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Ethiopia /ˌθiˈpiə/ (Ge'ez: ኢትዮጵያ ʾĪtyōṗṗyā), a landlocked state in the Horn of Africa, is one of the most ancient countries in the world. It is the second most populous nation in Africa with over 80.2 million people and the tenth largest by area. The capital is Addis Ababa. Ethiopia is bordered by Djibouti and Somalia to the east, Kenya to the south, Eritrea to the north, and Sudan and South Sudan to the west.

Though most African countries are far less than a century old, Ethiopia has been an independent country since ancient times. A monarchical state for most of its history, the Ethiopian dynasty traces its roots to the 10th century BC. Besides being an ancient country, Ethiopia is one of the oldest sites of human existence known to scientists today—having yielded some of humanity's oldest traces, it might be the place where Homo sapiens first set out for the Middle East and points beyond. When Africa was divided up by European powers at the Berlin Conference, Ethiopia was one of only two countries that retained its independence. It was one of only three African members of the League of Nations, and after a brief period of Italian occupation, Ethiopia became a charter member of the United Nations. When other African nations received their independence following World War II, many of them adopted the colors of Ethiopia's flag, and Addis Ababa became the location of several international organizations focused on Africa.

The Modern Ethiopian state, and its current borders, are a result of significant territorial reduction in the north and expansion in the south, toward its present borders, owing to several migrations and commercial integration as well as conquests, particularly by Emperor Menelik II and Ras Gobena. In 1974, the dynasty led by Haile Selassie was overthrown as civil wars intensified. Since then, Ethiopia has been a secular state with a variety of governmental systems. Today, Addis Ababa is still the site of the headquarters of the African Union and UNECA. The country has arguably one of the most powerful militaries in Africa. Eritrea and Ethiopia are the only African countries with their own alphabet. Ethiopia also has its own time system and unique calendar, seven to eight years behind the Gregorian Calendar. It has the largest number of UNESCO World Heritage Sites in Africa.

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Crater Lake
Credit: Hansueli Krapf

Crater Lake, Debre Zeyt, Ethiopia

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GDRT (also GDR, vocalized by historians as Gadarat) was a king of the Kingdom of Aksum (c.200), known for being the first king to involve Axum in the affairs of what is now Yemen. He is known primarily from inscriptions in South Arabia that mention him and his son BYGT (also vocalized as "Beyga" or "Beygat"). GDRT is thought to be the same person as GDR, the name inscribed on a bronze wand or sceptre that was found in an area near Atsbi and Dar'a near Addi Galamo in northern Ethiopia. GDRT has been equated with the anonymous king of the Monumentum Adulitanum, which would date his reign c. 200 – c. 230; however, the two are usually thought to be distinct.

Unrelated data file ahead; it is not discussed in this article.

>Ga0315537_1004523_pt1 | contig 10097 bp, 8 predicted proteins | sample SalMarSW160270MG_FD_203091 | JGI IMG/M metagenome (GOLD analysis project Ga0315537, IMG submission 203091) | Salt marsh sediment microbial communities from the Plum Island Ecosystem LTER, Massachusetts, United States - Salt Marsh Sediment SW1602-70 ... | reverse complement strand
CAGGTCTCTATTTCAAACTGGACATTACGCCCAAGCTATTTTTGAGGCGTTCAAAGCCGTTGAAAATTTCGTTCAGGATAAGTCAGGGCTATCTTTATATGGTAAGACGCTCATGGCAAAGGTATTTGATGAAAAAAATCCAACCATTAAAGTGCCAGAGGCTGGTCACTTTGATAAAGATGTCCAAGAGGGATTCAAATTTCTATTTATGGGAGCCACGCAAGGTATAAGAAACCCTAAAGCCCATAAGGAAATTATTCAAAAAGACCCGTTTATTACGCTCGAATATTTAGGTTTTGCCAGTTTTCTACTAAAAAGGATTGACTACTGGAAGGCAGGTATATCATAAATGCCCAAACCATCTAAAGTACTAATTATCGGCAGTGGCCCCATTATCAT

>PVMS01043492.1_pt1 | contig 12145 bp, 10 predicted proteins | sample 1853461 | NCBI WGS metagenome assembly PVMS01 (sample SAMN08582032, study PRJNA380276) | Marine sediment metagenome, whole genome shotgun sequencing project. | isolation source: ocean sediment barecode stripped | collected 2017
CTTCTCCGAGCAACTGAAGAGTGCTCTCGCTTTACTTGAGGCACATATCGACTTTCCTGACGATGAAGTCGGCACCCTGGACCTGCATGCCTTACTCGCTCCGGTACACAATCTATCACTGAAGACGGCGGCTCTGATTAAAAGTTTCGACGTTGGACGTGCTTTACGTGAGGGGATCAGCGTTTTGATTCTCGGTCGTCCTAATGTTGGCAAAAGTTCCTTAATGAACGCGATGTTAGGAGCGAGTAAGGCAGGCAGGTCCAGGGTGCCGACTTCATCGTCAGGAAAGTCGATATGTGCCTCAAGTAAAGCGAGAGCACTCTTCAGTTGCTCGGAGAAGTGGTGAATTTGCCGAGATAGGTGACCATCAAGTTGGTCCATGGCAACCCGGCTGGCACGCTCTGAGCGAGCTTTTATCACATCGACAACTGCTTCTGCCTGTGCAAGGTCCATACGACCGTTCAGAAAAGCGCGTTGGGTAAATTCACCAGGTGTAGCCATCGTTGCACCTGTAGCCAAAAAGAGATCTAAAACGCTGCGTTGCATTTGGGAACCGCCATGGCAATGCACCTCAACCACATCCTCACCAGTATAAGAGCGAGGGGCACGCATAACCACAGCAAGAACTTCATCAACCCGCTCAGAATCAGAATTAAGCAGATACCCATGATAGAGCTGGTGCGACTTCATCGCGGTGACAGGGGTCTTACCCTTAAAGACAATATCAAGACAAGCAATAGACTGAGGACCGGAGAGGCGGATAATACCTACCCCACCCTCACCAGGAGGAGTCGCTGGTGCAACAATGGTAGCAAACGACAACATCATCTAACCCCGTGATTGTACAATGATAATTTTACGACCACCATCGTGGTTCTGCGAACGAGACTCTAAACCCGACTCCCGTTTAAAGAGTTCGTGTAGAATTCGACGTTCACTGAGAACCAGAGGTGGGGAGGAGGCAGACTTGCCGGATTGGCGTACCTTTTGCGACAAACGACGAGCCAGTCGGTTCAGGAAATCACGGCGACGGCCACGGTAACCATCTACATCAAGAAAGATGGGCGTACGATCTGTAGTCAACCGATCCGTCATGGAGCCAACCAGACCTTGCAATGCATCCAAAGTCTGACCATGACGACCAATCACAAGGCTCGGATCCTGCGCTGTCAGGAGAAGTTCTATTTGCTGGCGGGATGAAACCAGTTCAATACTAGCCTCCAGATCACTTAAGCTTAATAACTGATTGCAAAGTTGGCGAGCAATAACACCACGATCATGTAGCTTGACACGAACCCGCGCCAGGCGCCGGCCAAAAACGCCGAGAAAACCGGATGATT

The inscriptions of GDR represent the oldest surviving royal inscriptions in the Ge'ez alphabet. The oldest of these was found at Addi Galamo in the regions of Atsbi and Dar'a in eastern Tigray Region in northern Ethiopia. The area is rich in pre-Aksumite artifacts, and inscriptions of a pre-Aksumite kingdom called Dʿmt have been found in the region. (Read more...)

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Ethiopia 3.jpg
Credit: Steve Evans

An Ethiopian woman carrying an earthenware water jug.

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Amda Seyon (also Amde Tsiyon and other variants, Ge'ez ዐምደ ፡ ጽዮን ʿamda ṣiyōn, Amharic āmde ṣiyōn, "Pillar of Zion") was Emperor of Ethiopia (1314–1344; throne name Gebre Mesqel Ge'ez ገብረ ፡ መስቀል gabra masḳal, Amh. gebre mesḳel, "slave of the cross"), and a member of the Solomonic dynasty. According to the British expert on Ethiopia, Edward Ullendorff, "Amde Tseyon was one of the most outstanding Ethiopian kings of any age and a singular figure dominating the Horn of Africa in the fourteenth century." His conquests of Muslim borderlands greatly expanded Ethiopian territory and power in the region, maintained for centuries after his death. Amda Seyon asserted the strength of the newly (1270) installed Solomonic dynasty and therefore legitimized it. These expansions further provided for the spread of Christianity to frontier areas, sparking a long era of proselytization, Christianization, and integration of previously peripheral areas.

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